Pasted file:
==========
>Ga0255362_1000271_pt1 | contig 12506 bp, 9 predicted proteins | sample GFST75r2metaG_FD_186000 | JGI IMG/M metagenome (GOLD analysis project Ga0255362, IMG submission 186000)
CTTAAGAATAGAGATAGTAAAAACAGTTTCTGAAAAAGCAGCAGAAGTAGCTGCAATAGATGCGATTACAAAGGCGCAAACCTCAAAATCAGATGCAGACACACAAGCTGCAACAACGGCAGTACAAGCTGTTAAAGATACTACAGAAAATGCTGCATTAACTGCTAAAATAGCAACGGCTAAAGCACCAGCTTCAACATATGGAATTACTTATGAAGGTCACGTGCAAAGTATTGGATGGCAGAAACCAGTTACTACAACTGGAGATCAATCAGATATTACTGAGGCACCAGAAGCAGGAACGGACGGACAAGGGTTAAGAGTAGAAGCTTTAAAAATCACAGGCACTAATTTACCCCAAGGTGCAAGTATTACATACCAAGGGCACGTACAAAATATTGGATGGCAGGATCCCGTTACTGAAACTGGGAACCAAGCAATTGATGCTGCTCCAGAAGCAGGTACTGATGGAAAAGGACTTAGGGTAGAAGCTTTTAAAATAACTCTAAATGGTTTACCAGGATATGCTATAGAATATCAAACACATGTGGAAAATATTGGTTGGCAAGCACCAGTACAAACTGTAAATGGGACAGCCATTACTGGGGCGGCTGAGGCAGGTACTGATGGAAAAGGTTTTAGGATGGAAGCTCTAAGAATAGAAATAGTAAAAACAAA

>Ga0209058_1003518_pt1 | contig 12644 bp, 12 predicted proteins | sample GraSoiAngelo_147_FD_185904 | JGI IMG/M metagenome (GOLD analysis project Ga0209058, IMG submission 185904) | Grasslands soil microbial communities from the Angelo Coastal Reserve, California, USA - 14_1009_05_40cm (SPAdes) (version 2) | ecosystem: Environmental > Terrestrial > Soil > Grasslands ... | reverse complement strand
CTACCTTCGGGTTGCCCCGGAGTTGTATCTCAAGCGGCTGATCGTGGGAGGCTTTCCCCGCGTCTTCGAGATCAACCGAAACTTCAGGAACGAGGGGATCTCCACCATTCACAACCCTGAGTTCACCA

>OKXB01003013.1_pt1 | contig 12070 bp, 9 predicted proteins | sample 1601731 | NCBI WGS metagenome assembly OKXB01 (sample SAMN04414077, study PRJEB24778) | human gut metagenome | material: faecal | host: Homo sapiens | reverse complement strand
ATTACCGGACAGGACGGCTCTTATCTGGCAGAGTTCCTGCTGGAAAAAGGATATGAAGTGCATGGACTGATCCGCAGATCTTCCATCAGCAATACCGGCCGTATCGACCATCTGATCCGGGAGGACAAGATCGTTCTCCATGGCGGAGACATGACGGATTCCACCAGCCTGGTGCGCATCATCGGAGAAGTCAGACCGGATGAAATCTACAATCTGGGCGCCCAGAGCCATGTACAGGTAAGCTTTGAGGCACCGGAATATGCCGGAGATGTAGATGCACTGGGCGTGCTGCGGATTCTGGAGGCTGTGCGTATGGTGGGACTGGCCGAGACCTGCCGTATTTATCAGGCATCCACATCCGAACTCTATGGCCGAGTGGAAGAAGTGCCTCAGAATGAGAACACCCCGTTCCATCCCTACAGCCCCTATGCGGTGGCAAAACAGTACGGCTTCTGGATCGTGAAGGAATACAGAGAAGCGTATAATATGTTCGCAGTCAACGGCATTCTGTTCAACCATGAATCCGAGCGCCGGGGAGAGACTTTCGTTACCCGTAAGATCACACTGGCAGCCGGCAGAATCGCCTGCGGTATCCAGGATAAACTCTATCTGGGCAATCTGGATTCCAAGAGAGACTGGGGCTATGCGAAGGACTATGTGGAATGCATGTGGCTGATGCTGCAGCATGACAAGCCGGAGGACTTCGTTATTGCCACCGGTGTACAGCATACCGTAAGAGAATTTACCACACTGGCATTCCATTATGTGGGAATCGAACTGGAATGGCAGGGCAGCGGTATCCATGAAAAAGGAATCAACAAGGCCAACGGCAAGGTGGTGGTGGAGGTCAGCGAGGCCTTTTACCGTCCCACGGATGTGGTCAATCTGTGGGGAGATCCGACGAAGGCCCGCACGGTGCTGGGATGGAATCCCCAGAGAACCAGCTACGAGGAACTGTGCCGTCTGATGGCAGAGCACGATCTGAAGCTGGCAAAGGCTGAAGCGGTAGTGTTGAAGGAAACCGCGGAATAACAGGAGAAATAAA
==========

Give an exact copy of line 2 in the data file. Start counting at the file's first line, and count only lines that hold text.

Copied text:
CTTAAGAATAGAGATAGTAAAAACAGTTTCTGAAAAAGCAGCAGAAGTAGCTGCAATAGATGCGATTACAAAGGCGCAAACCTCAAAATCAGATGCAGACACACAAGCTGCAACAACGGCAGTACAAGCTGTTAAAGATACTACAGAAAATGCTGCATTAACTGCTAAAATAGCAACGGCTAAAGCACCAGCTTCAACATATGGAATTACTTATGAAGGTCACGTGCAAAGTATTGGATGGCAGAAACCAGTTACTACAACTGGAGATCAATCAGATATTACTGAGGCACCAGAAGCAGGAACGGACGGACAAGGGTTAAGAGTAGAAGCTTTAAAAATCACAGGCACTAATTTACCCCAAGGTGCAAGTATTACATACCAAGGGCACGTACAAAATATTGGATGGCAGGATCCCGTTACTGAAACTGGGAACCAAGCAATTGATGCTGCTCCAGAAGCAGGTACTGATGGAAAAGGACTTAGGGTAGAAGCTTTTAAAATAACTCTAAATGGTTTACCAGGATATGCTATAGAATATCAAACACATGTGGAAAATATTGGTTGGCAAGCACCAGTACAAACTGTAAATGGGACAGCCATTACTGGGGCGGCTGAGGCAGGTACTGATGGAAAAGGTTTTAGGATGGAAGCTCTAAGAATAGAAATAGTAAAAACAAA